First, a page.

Daniel of St. Thomas Jenifer was born in 1723 of Swedish and English descent at Coates Retirement (now Ellerslie) estate, near Port Tobacco in Charles County, Md. Little is known about his childhood or education, but as an adult he came into possession of a large estate near Annapolis, called Stepney, where he lived most of his life. He never married. The web of his far-reaching friendships included such illustrious personages as George Washington. As a young man, Jenifer served as agent and receiver-general for the last two proprietors of Maryland. He also filled the post of justice of the peace in Charles County and later for the western circuit of Maryland. In 1760 he sat on a boundary commission that settled disputes between Pennsylvania and Delaware. Six years later, he became a member of the provincial court and from 1773 to 1776 sat on the Maryland royal governor's council. Despite his association with conservative proprietary politics, Jenifer supported the Revolutionary movement, albeit at first reluctantly. He served as president of the Maryland Council of Safety (1775-77), then as president of the first state senate (1777-80). He sat in the Continental Congress (1778-82) and held the position of state revenue and financial manager (1782-85). A conservative nationalist, Jenifer favored a strong and permanent union of the states and a Congress with taxation power. In 1785 he represented Maryland at the Mount Vernon Conference. Although he was one of 29 delegates who attended nearly every session of the Constitutional Convention, he did not speak often but backed Madison and the nationalist element. Jenifer lived only 3 more years and never again held public office. He died at the age of 66 or 67 at Annapolis in 1790. The exact location of his grave, possibly at Ellerslie estate, is unknown.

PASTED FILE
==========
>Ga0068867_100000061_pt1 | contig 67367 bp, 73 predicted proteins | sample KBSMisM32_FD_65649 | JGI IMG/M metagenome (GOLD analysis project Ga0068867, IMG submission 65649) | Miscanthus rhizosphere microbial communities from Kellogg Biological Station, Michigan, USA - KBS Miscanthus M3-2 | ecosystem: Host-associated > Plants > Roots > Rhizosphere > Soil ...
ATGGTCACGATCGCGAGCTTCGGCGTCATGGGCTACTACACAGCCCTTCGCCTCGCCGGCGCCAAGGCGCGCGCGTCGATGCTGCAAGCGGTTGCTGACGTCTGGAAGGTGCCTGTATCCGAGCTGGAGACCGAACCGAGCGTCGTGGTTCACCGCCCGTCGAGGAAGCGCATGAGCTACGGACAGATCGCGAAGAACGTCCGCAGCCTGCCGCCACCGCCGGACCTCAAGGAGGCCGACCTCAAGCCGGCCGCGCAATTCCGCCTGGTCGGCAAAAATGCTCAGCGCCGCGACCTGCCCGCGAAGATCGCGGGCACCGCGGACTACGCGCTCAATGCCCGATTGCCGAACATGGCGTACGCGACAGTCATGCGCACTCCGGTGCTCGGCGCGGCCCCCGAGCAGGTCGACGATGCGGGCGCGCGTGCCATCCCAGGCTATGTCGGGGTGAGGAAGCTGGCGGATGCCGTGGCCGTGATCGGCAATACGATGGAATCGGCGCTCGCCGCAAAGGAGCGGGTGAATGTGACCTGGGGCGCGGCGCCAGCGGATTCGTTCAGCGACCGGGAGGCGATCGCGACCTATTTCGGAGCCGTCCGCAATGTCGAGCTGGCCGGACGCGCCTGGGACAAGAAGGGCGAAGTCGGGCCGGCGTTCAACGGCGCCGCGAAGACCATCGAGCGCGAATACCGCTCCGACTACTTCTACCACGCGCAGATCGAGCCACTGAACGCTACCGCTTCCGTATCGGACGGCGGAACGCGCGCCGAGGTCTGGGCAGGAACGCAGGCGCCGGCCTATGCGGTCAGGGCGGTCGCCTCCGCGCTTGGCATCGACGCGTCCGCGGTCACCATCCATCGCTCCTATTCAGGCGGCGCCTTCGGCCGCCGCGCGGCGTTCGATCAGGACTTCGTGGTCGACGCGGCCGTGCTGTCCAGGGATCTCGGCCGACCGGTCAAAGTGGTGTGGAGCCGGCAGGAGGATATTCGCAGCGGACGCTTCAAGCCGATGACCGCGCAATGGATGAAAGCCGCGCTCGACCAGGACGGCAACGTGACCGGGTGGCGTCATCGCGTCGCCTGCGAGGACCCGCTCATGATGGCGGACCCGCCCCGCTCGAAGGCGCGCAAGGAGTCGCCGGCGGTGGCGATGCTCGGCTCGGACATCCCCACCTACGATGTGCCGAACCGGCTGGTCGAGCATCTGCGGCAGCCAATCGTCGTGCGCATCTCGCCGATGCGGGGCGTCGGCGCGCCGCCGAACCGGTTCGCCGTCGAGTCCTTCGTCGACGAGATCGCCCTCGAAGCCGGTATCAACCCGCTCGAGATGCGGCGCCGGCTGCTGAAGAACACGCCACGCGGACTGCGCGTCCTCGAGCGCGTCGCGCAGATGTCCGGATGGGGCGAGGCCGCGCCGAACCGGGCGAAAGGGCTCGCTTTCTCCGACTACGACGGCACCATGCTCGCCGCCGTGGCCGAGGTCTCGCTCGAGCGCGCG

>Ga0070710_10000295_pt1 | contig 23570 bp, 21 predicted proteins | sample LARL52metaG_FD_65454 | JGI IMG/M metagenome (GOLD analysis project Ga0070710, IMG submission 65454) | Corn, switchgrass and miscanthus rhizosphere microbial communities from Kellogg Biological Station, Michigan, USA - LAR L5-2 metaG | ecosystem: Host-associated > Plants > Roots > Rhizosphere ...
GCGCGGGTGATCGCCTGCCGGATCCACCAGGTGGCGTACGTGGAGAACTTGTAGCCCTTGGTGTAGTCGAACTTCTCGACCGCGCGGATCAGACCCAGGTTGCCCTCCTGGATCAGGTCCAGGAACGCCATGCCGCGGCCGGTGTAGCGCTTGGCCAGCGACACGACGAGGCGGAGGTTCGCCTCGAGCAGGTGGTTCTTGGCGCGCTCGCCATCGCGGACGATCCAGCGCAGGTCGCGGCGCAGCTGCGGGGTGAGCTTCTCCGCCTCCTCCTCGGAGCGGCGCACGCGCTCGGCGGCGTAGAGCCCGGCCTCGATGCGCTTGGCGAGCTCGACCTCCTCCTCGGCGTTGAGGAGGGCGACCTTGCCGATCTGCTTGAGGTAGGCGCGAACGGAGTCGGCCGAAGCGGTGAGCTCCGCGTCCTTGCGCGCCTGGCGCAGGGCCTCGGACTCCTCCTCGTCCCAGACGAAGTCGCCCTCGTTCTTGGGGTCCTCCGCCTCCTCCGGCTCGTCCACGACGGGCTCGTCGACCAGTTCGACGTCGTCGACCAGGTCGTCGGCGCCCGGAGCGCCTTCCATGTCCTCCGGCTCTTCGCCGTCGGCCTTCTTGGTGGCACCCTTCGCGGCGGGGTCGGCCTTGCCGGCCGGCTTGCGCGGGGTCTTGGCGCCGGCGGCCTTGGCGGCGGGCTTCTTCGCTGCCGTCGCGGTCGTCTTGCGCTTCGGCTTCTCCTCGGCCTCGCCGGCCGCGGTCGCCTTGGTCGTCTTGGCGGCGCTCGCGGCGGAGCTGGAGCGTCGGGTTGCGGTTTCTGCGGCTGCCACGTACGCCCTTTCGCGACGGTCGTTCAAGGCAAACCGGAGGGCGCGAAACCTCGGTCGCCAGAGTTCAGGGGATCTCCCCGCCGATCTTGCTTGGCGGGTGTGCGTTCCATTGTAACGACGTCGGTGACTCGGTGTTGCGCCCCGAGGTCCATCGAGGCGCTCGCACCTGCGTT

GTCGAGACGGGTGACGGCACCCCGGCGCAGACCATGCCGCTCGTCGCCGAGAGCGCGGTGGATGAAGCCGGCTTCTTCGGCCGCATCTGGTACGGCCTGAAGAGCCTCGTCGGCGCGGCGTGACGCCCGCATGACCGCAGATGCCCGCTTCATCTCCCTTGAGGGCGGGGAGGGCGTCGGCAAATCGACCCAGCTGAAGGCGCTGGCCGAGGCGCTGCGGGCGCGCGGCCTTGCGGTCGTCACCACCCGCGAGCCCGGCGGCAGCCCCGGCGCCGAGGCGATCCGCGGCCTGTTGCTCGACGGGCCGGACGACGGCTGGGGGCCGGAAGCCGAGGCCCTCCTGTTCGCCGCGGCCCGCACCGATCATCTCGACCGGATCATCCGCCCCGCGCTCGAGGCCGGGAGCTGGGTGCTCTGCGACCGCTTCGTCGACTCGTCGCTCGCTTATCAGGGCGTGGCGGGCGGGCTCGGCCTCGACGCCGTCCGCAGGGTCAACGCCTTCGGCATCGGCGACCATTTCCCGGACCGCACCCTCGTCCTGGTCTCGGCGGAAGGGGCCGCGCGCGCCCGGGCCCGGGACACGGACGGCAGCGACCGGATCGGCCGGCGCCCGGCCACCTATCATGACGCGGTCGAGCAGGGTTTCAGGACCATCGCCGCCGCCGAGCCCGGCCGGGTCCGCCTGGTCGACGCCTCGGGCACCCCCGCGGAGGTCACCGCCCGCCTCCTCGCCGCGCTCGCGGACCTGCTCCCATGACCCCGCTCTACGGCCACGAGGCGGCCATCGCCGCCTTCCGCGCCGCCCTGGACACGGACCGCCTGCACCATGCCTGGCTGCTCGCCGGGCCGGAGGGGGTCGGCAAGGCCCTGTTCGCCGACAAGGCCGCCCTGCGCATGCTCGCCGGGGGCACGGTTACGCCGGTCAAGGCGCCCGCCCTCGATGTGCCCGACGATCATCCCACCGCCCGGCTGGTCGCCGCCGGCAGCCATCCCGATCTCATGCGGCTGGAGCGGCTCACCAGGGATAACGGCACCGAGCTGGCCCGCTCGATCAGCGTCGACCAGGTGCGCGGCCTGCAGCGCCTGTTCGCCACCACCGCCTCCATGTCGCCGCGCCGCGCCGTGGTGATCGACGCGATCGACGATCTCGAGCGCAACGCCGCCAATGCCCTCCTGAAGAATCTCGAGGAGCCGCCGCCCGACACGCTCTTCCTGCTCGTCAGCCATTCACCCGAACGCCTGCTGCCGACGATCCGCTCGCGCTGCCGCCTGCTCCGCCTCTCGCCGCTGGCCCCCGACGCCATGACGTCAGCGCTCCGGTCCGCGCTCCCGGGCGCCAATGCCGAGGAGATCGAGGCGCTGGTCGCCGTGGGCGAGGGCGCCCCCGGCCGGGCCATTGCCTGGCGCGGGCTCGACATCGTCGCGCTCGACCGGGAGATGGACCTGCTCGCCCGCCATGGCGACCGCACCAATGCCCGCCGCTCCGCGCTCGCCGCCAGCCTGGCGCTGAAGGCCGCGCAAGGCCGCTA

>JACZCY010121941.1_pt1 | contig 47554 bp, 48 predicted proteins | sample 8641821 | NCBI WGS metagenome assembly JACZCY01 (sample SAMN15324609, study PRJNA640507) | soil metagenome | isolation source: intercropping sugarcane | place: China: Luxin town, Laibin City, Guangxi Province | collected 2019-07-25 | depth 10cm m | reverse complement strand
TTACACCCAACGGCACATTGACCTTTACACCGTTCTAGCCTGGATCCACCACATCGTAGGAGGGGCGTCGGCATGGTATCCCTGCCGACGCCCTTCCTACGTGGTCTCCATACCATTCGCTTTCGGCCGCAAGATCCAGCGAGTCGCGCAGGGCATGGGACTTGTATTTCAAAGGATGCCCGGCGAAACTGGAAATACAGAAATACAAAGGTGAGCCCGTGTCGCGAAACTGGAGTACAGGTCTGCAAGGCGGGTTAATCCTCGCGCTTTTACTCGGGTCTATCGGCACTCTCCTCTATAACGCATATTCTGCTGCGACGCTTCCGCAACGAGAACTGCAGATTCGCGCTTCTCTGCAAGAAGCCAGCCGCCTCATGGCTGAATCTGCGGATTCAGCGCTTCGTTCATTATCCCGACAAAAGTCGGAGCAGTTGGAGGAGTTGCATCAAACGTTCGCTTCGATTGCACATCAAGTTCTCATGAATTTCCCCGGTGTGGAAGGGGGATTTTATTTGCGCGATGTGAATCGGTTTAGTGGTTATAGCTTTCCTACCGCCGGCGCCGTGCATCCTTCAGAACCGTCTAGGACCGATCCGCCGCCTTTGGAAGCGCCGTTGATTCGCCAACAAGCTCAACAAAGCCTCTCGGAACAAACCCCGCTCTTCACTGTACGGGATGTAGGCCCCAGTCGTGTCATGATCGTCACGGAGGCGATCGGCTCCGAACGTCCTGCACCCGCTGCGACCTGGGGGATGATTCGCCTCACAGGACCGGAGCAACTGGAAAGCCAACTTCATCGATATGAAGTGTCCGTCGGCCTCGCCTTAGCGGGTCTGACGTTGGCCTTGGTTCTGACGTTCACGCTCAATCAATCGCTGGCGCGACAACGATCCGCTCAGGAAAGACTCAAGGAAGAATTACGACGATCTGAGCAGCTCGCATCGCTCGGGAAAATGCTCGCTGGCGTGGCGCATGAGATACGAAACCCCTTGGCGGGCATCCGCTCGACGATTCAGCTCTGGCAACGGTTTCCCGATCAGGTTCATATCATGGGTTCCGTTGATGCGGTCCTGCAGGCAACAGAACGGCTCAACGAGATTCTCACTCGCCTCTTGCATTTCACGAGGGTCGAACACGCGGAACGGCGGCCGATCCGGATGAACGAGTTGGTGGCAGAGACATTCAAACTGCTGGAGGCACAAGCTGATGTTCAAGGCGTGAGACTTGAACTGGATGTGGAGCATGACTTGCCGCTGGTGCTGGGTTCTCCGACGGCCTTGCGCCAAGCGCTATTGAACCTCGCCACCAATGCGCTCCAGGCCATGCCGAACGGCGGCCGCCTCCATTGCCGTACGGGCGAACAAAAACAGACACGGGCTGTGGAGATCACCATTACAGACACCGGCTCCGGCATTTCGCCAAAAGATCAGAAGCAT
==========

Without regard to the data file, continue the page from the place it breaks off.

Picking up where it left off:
Text copied from National Archives and Records Administration/The Founding Fathers' Page.
To educate and encourage all students to be the best they can be.
At Daniel of St. Thomas Jenifer Elementary School, by setting goals and establishing sound practices, we will collaboratively set the stage for our students to achieve success and fulfill our mission of teaching and learning, thus enabling each student to be the best they can be.
We believe that schools should teach the whole child to be successful and productive citizens by teaching different learning styles while meeting their academic and social needs in a safe environment.
We believe that a good school, with the assistance of all stakeholders, will accept children for who they are in order to achieve their goals.
We believe that a quality instructional program includes structure, organization, and uses multiple learning styles to differentiate and engage students in an environment that collaborates to teach the whole child.
We believe that a good school staff member is one who respectfully cooperates, communicates, instructs, and volunteers so that all staff and students are inspired to achieve.
We believe that a successful student is able to:
- Set goals for themselves and their future
- Ask questions and seek information in order to be a life-long learner
- Confidently make decisions in order to problem solve
We believe that an effective classroom is one in which teachers and students work together to create a positive learning environment for all, where students are achieving personal as well as academic success.
We believe that an effective school faculty is one that perseveres and works toward one common goal – STUDENT ACHIEVEMENT!